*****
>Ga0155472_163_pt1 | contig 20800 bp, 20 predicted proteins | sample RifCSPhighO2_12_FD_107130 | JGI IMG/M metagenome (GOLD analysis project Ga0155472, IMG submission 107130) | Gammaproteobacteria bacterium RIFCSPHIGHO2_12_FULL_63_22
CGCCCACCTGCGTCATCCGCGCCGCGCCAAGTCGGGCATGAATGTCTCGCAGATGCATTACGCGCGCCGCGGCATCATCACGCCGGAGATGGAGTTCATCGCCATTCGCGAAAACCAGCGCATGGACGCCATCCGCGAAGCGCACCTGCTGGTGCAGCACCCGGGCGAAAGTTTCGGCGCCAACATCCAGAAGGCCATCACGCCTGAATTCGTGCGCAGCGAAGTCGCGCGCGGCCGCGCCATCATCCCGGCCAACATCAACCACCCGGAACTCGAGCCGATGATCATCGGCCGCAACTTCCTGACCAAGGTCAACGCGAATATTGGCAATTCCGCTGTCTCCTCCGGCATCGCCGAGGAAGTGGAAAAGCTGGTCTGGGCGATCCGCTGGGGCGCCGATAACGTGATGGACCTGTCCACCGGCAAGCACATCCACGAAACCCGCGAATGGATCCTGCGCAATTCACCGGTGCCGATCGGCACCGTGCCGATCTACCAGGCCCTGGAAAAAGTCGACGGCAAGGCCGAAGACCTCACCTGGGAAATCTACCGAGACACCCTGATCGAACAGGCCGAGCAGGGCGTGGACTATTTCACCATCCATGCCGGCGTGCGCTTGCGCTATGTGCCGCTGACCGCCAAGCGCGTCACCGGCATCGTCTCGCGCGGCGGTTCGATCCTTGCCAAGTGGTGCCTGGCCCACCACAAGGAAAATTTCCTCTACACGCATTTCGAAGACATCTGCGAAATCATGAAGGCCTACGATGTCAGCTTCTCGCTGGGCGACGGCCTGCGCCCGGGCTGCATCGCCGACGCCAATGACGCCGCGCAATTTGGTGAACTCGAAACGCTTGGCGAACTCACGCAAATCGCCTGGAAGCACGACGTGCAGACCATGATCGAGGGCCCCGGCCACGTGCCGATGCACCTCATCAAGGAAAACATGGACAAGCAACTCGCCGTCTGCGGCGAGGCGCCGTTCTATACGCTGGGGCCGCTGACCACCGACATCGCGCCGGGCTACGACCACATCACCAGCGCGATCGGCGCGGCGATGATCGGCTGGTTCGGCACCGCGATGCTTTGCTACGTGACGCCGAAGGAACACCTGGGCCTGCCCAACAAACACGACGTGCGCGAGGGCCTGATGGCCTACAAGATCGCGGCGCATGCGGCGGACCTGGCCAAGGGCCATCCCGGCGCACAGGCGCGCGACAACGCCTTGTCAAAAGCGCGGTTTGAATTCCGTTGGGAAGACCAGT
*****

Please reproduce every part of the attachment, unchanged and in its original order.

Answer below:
>Ga0155472_163_pt1 | contig 20800 bp, 20 predicted proteins | sample RifCSPhighO2_12_FD_107130 | JGI IMG/M metagenome (GOLD analysis project Ga0155472, IMG submission 107130) | Gammaproteobacteria bacterium RIFCSPHIGHO2_12_FULL_63_22
CGCCCACCTGCGTCATCCGCGCCGCGCCAAGTCGGGCATGAATGTCTCGCAGATGCATTACGCGCGCCGCGGCATCATCACGCCGGAGATGGAGTTCATCGCCATTCGCGAAAACCAGCGCATGGACGCCATCCGCGAAGCGCACCTGCTGGTGCAGCACCCGGGCGAAAGTTTCGGCGCCAACATCCAGAAGGCCATCACGCCTGAATTCGTGCGCAGCGAAGTCGCGCGCGGCCGCGCCATCATCCCGGCCAACATCAACCACCCGGAACTCGAGCCGATGATCATCGGCCGCAACTTCCTGACCAAGGTCAACGCGAATATTGGCAATTCCGCTGTCTCCTCCGGCATCGCCGAGGAAGTGGAAAAGCTGGTCTGGGCGATCCGCTGGGGCGCCGATAACGTGATGGACCTGTCCACCGGCAAGCACATCCACGAAACCCGCGAATGGATCCTGCGCAATTCACCGGTGCCGATCGGCACCGTGCCGATCTACCAGGCCCTGGAAAAAGTCGACGGCAAGGCCGAAGACCTCACCTGGGAAATCTACCGAGACACCCTGATCGAACAGGCCGAGCAGGGCGTGGACTATTTCACCATCCATGCCGGCGTGCGCTTGCGCTATGTGCCGCTGACCGCCAAGCGCGTCACCGGCATCGTCTCGCGCGGCGGTTCGATCCTTGCCAAGTGGTGCCTGGCCCACCACAAGGAAAATTTCCTCTACACGCATTTCGAAGACATCTGCGAAATCATGAAGGCCTACGATGTCAGCTTCTCGCTGGGCGACGGCCTGCGCCCGGGCTGCATCGCCGACGCCAATGACGCCGCGCAATTTGGTGAACTCGAAACGCTTGGCGAACTCACGCAAATCGCCTGGAAGCACGACGTGCAGACCATGATCGAGGGCCCCGGCCACGTGCCGATGCACCTCATCAAGGAAAACATGGACAAGCAACTCGCCGTCTGCGGCGAGGCGCCGTTCTATACGCTGGGGCCGCTGACCACCGACATCGCGCCGGGCTACGACCACATCACCAGCGCGATCGGCGCGGCGATGATCGGCTGGTTCGGCACCGCGATGCTTTGCTACGTGACGCCGAAGGAACACCTGGGCCTGCCCAACAAACACGACGTGCGCGAGGGCCTGATGGCCTACAAGATCGCGGCGCATGCGGCGGACCTGGCCAAGGGCCATCCCGGCGCACAGGCGCGCGACAACGCCTTGTCAAAAGCGCGGTTTGAATTCCGTTGGGAAGACCAGT